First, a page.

This is how it works with you and your readers. They are the cats, and their job is to sit in judgment while you do all the work. That's not fair to you. You would prefer a more equitable arrangement, and rightly so. However, if you want to be taken seriously, you have to do all the work. That starts by you accepting this lopsided relationship for what it is.
You earn your credibility by showing your readers the qualities that deserve to be taken more seriously — thoughtfulness, hard work, intelligence, precision, and so on. The main way you do this is by building a credible essay.
When you raise a good question, you show readers that you're an inquisitive thinker. When you gather and consider sufficient evidence for your question, you demonstrate that you're a hard worker. When you develop an insightful and convincing answer to your question, readers see how intelligent you are. When you translate your idea into a well-organized and technically excellent essay, you show readers that you are skilled. Your readers, impressed as they are by these qualities in your essay, are more likely to take you seriously.
In the same way, any weaknesses in your essay show readers that you lack important qualities as a writer, and you lose credibility. If you leave out evidence that readers know about, they'll wonder whether you've done that intentionally, to tilt the evidence in your favor, or from lack of effort. Either way, you'll have a harder time convincing them because you've lost some of their trust. If you offer a reason that isn't logical, your readers will find you less intelligent. That will throw all your ideas into question. If you're a worse speller than your readers, or if you include hilarious spell-checker errors, you might lose all credibility with your readers. That's like putting the cat food in the green dish. Your credibility might never recover from that kind of mistake.
Besides building a credible essay, you also earn — or more often risk losing — credibility by how you address your readers. My sister Nadine once told my mother to "get the hell out" of her bedroom. In the following weeks of retribution, it was discovered that Nadine had presented my mother with a reasonable suggestion. Nadine had been preening in front of the mirror in her underwear when Mom barged in to ask if she had the vacuum cleaner. Nadine, then in the bloom of her prolonged adolescence, was reasonable in making a claim for privacy. Her claim might have been taken seriously, too, if she had chosen her words more carefully.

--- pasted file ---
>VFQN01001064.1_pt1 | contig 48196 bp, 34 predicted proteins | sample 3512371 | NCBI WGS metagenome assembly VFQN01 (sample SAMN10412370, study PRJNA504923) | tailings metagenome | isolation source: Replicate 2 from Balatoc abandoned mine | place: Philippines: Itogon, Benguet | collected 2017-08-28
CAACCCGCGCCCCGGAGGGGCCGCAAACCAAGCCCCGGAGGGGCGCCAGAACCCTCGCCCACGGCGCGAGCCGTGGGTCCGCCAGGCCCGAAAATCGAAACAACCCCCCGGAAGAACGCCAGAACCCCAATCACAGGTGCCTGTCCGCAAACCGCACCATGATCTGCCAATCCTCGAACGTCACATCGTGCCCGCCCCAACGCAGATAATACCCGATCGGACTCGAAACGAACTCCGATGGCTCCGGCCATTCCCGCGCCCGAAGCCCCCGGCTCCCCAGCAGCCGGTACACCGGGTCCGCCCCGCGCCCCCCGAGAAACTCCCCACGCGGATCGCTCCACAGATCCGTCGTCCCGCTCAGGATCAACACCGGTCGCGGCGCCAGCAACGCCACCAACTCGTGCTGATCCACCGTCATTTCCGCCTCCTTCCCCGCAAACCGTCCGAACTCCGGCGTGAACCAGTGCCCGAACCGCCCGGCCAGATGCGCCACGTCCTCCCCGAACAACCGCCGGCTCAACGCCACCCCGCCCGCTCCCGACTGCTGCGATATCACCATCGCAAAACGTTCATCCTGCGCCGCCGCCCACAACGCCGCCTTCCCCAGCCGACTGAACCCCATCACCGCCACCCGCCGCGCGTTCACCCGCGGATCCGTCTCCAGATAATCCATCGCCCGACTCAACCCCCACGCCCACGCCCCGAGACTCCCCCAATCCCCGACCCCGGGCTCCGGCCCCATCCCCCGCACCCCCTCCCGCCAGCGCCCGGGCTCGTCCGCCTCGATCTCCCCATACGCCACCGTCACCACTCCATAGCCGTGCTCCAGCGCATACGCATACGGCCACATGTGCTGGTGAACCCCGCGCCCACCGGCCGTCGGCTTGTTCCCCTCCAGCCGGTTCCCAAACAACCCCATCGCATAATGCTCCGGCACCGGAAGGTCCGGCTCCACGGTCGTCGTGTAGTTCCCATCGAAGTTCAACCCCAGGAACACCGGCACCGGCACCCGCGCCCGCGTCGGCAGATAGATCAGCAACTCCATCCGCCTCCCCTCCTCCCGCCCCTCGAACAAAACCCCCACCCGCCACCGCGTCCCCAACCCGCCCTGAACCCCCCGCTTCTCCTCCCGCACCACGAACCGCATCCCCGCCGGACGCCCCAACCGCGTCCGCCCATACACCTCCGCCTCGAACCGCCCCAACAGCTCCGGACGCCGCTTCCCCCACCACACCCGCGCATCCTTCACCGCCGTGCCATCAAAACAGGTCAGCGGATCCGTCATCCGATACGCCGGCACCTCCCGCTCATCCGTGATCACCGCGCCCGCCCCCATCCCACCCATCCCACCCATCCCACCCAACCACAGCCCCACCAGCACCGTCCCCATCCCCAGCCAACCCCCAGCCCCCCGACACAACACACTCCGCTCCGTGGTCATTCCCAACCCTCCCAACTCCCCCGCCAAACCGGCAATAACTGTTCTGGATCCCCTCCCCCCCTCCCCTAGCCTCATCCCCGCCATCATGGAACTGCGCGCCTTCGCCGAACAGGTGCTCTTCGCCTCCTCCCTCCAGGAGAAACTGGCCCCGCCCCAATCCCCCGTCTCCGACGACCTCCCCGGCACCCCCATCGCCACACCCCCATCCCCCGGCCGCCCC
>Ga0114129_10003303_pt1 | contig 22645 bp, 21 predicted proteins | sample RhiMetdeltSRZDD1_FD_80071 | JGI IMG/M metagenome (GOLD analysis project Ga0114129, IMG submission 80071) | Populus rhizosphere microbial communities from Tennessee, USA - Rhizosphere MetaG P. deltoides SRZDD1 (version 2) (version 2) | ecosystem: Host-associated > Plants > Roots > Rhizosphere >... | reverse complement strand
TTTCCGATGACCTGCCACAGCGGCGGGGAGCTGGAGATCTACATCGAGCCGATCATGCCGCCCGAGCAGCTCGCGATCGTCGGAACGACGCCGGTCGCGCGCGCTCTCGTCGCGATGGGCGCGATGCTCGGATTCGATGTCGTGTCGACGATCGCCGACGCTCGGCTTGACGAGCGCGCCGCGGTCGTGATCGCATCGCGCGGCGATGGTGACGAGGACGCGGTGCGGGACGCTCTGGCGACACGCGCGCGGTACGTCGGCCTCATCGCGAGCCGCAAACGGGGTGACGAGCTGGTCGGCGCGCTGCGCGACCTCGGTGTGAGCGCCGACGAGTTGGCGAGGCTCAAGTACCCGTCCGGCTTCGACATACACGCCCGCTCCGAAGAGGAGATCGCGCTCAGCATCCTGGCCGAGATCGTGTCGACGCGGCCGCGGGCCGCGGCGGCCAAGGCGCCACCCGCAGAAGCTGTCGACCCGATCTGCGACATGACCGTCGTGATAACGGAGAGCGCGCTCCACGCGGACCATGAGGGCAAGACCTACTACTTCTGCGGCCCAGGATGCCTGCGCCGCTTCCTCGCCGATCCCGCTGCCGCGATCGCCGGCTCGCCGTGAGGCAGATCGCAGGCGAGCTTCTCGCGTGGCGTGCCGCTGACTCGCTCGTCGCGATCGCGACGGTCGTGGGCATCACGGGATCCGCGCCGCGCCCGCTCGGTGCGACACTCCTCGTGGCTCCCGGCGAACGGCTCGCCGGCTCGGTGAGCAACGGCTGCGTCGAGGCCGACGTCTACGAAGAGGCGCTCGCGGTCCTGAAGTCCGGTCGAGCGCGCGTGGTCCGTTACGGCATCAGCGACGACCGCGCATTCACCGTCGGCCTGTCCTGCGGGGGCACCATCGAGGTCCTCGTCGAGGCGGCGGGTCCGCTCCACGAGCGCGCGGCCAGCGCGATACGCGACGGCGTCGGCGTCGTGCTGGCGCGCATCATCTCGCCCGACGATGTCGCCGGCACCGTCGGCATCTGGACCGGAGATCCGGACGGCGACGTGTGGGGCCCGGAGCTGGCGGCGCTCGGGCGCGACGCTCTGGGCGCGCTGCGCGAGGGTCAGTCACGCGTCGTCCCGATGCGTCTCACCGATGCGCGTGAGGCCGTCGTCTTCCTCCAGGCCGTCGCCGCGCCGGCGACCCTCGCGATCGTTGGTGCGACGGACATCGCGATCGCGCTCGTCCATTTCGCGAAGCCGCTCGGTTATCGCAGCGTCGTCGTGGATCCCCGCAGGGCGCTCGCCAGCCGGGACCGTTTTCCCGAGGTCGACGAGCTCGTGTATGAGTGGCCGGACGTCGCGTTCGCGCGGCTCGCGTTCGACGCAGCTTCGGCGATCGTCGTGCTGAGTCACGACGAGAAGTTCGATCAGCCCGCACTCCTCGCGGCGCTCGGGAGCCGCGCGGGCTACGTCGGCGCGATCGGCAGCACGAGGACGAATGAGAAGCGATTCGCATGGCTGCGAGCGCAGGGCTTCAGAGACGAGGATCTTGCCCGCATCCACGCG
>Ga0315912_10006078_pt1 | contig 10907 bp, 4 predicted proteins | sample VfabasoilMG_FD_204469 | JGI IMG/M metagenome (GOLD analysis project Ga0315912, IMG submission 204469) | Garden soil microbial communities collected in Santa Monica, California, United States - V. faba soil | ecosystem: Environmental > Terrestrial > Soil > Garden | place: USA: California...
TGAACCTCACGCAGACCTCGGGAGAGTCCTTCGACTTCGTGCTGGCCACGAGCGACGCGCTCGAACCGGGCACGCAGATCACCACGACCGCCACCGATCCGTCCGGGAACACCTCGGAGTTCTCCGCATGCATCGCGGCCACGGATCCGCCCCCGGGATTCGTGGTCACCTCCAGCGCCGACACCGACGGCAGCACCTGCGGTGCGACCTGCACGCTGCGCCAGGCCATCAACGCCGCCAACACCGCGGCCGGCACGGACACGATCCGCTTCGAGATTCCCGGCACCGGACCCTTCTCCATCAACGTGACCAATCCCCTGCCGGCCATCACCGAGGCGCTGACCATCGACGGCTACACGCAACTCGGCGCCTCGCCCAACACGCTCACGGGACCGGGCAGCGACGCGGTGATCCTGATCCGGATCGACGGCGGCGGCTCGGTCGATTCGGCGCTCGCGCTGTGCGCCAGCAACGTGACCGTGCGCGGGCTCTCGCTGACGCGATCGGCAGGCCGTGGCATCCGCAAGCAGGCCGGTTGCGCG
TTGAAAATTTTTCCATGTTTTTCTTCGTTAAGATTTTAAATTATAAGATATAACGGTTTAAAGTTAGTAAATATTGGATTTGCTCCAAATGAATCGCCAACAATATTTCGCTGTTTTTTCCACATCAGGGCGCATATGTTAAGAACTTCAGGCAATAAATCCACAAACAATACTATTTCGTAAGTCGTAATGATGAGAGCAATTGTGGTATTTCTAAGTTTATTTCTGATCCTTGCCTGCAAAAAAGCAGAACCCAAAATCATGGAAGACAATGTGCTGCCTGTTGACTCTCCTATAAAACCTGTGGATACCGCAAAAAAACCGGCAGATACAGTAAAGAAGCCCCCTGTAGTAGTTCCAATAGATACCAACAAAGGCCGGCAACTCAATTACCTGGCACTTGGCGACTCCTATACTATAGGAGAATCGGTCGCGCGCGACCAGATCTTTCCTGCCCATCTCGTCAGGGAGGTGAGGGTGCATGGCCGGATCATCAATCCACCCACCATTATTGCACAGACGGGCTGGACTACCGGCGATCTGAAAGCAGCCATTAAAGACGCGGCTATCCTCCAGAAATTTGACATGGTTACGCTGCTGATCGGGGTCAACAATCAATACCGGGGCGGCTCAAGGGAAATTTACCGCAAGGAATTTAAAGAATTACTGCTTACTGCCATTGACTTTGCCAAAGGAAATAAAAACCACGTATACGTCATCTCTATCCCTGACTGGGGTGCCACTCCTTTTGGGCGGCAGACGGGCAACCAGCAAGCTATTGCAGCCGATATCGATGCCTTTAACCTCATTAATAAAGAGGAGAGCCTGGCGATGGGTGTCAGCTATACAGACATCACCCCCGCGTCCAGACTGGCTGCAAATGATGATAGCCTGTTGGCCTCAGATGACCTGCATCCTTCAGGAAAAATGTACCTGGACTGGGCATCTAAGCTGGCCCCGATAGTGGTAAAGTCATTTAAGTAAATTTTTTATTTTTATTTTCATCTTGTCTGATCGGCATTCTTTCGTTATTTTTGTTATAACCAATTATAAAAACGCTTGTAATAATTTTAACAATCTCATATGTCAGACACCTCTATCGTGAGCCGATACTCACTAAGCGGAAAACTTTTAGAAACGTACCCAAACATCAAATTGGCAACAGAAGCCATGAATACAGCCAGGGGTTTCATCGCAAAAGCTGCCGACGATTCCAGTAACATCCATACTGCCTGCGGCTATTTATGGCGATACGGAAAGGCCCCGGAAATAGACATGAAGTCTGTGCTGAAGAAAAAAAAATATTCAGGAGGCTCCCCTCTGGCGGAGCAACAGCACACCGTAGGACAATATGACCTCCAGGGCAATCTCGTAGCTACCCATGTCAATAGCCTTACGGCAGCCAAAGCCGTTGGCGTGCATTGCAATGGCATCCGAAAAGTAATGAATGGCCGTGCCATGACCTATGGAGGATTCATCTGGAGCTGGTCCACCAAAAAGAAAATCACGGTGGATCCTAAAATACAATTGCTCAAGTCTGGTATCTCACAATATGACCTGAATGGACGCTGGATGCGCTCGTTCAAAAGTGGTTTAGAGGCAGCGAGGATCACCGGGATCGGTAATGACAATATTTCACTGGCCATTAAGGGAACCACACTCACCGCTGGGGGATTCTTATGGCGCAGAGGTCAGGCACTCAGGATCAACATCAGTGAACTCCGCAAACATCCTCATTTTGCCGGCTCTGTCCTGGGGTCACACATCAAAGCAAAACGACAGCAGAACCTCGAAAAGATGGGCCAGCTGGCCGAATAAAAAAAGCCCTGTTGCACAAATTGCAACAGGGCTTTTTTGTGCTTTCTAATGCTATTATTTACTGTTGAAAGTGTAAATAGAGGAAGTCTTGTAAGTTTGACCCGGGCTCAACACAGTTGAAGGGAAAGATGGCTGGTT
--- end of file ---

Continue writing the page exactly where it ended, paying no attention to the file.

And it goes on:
Student writers, we hope, are not likely to swear at their readers, but that doesn't mean that they can't undo a lot of otherwise good work by choosing their words without care. Consider this paragraph:
Nowadays it sucks to be a student because there's never any way to make it happen without taking out TONS of student loans. My dad got GRANTS to go to school back in the day, free money, money he didn't even NEED, really, and his parents gave him money, too. Going to school now means basically taking out a mortgage on my LIFE. Is that fair? No way!
If we look just at the observation and its short bit of evidence, this is a reasonable opinion that has some basis in reality. For this student, going to school requires many dollars in student loans. Compared to the public support that was available to the student's father, the student is in a far worse situation. However, that's not what you notice about this paragraph. You notice the CAPITAL LETTERS and conversational tone and the word "sucks." This approach is not uncommon for student writers. Wanting to connect with readers, they work hard to not show off their intelligence with smartypants techniques such as precise language and grammatical sentences. Instead, they translate their complex ideas into a friendly but vague conversational style.